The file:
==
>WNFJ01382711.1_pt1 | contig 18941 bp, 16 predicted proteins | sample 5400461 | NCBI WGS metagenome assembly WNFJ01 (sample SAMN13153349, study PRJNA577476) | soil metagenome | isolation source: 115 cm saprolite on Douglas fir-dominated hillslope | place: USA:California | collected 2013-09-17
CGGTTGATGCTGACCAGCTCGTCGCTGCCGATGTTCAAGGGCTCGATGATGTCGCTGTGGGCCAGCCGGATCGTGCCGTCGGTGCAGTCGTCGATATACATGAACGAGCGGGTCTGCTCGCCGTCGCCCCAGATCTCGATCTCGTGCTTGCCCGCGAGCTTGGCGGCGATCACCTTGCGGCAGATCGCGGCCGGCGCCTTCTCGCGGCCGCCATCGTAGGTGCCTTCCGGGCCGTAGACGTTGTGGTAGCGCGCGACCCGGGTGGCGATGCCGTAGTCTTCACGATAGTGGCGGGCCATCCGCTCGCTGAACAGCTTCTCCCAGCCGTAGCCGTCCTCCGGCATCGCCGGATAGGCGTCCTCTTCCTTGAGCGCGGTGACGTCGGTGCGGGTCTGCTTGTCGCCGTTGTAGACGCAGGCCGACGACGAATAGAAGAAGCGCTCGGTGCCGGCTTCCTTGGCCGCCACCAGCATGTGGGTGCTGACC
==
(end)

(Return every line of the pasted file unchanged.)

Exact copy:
>WNFJ01382711.1_pt1 | contig 18941 bp, 16 predicted proteins | sample 5400461 | NCBI WGS metagenome assembly WNFJ01 (sample SAMN13153349, study PRJNA577476) | soil metagenome | isolation source: 115 cm saprolite on Douglas fir-dominated hillslope | place: USA:California | collected 2013-09-17
CGGTTGATGCTGACCAGCTCGTCGCTGCCGATGTTCAAGGGCTCGATGATGTCGCTGTGGGCCAGCCGGATCGTGCCGTCGGTGCAGTCGTCGATATACATGAACGAGCGGGTCTGCTCGCCGTCGCCCCAGATCTCGATCTCGTGCTTGCCCGCGAGCTTGGCGGCGATCACCTTGCGGCAGATCGCGGCCGGCGCCTTCTCGCGGCCGCCATCGTAGGTGCCTTCCGGGCCGTAGACGTTGTGGTAGCGCGCGACCCGGGTGGCGATGCCGTAGTCTTCACGATAGTGGCGGGCCATCCGCTCGCTGAACAGCTTCTCCCAGCCGTAGCCGTCCTCCGGCATCGCCGGATAGGCGTCCTCTTCCTTGAGCGCGGTGACGTCGGTGCGGGTCTGCTTGTCGCCGTTGTAGACGCAGGCCGACGACGAATAGAAGAAGCGCTCGGTGCCGGCTTCCTTGGCCGCCACCAGCATGTGGGTGCTGACC